Skip to content

Advertisement

  • Poster presentation
  • Open Access

Tax inflicts DNA damage through activation of Nitric Oxide production

  • 1 and
  • 1
Retrovirology201411 (Suppl 1) :P107

https://doi.org/10.1186/1742-4690-11-S1-P107

  • Published:

Keywords

  • Nitric Oxide
  • Genomic Instability
  • Interferon Regulatory Factor
  • Chronic Inflammatory Response
  • Viral Oncoprotein

Adult T-cell Leukemia-Lymphoma (ATLL) is an aggressive and fatal malignancy of CD4+ T-lymphocytes associated with HTLV-1 infection, and an effective treatment is not yet available. The molecular mechanism underlying ATLL has not been fully elucidated. However, accumulation of genomic instability is believed to be a driving force for leukemogensis. How genomic instability accumulates in HTLV-1 infected cells is currently under intensive investigation. Recently, we found that the HTLV-1 viral oncoprotein, Tax, which is implicated in the chronic inflammatory response, induces DNA Double Strand Breaks (DDSB). Tax is known to activate the key T-cell inflammatory transcription factors, NF-kB, and this activation is critical for the leukemogenic process associated with HTLV-1 infection. Of note, we found that inducible nitric oxide synthase (iNOS), the enzyme that catalyzes the production of nitric oxide (NO) is highly expressed in HTLV-1 and Tax expressing cells. Interestingly, we show that the expression of iNOS is Tax-dependent and specifically requires the classical NF-kB pathway. In addition, IRF-1, the interferon regulatory factor that collaborates with NF-kB transcription factors to activate iNOS expression was also found activated by the JAK/STAT pathway. Our results show a correlation between the number of DDSB and the production of NO in tumors isolated from Tax transgenic mice. We also observed a dramatic reduction of DDSB when NO production was inhibited. Determination of the impact of NO on tumors in an ATLL mouse model will open a new area in the development of alternative strategies for the treatment/prevention of ATLL.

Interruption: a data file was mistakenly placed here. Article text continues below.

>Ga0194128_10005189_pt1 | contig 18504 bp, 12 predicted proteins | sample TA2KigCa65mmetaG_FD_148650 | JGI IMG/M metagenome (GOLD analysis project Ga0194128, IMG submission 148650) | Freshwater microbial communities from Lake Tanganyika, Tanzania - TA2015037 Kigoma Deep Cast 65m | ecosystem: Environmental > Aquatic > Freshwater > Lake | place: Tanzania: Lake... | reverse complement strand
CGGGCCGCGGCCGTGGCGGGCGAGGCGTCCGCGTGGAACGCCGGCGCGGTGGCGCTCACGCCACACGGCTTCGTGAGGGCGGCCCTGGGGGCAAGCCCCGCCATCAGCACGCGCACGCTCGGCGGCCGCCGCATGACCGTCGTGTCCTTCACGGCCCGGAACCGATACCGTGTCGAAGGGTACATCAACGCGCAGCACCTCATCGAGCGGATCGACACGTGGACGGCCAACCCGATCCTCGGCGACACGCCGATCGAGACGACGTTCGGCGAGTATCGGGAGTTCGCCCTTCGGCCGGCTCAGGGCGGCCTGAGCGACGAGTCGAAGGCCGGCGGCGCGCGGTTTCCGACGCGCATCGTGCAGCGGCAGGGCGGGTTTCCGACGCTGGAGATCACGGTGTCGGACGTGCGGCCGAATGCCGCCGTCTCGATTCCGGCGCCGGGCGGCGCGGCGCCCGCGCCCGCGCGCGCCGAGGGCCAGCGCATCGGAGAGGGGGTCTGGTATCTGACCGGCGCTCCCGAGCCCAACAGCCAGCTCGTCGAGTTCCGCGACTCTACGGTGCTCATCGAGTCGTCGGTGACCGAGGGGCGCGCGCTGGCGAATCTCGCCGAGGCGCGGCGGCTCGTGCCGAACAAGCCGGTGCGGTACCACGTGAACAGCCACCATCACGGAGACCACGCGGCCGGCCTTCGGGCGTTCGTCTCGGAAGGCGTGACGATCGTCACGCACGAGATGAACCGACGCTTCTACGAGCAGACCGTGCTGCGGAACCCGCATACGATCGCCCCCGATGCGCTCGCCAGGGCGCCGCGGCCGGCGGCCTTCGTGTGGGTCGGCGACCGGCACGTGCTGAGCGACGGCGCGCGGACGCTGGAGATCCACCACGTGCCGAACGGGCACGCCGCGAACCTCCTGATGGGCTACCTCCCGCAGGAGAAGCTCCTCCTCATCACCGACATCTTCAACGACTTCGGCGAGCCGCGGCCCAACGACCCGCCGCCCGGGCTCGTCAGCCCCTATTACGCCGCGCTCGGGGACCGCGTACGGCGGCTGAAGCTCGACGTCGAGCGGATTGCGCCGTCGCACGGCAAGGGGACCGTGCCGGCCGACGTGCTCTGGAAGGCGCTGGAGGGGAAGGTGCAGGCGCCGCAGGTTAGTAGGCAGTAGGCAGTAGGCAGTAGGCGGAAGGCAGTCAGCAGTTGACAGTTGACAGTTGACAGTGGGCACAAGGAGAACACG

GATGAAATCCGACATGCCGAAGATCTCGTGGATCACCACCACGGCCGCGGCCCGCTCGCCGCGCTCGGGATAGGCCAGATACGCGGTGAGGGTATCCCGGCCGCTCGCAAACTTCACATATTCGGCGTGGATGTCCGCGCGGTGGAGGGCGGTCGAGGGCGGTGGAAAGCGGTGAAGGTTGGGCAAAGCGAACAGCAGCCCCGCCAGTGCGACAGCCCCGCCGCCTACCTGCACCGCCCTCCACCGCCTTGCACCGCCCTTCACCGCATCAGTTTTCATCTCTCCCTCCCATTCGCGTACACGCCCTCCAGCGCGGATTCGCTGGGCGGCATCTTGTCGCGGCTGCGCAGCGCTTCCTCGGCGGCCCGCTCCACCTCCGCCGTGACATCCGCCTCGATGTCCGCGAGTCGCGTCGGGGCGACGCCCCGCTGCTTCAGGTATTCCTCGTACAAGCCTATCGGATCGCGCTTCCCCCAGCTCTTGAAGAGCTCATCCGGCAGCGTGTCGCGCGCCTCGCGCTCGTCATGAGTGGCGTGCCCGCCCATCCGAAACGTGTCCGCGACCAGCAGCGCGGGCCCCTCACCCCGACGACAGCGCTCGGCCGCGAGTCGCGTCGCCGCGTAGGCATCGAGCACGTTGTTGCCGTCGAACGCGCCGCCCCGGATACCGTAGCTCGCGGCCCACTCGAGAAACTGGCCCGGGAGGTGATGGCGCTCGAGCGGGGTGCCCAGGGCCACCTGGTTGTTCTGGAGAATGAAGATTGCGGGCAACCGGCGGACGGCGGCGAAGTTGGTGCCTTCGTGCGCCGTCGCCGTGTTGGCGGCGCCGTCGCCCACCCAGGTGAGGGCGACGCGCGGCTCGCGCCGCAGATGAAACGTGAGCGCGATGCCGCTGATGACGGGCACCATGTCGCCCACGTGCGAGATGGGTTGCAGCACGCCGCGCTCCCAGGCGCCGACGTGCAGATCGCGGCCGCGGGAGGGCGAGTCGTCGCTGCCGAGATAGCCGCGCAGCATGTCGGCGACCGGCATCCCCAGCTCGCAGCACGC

Authors’ Affiliations

(1)
Department of Medicine, Division of Molecular Oncology, Washington University in St. Louis, USA

Copyright

Advertisement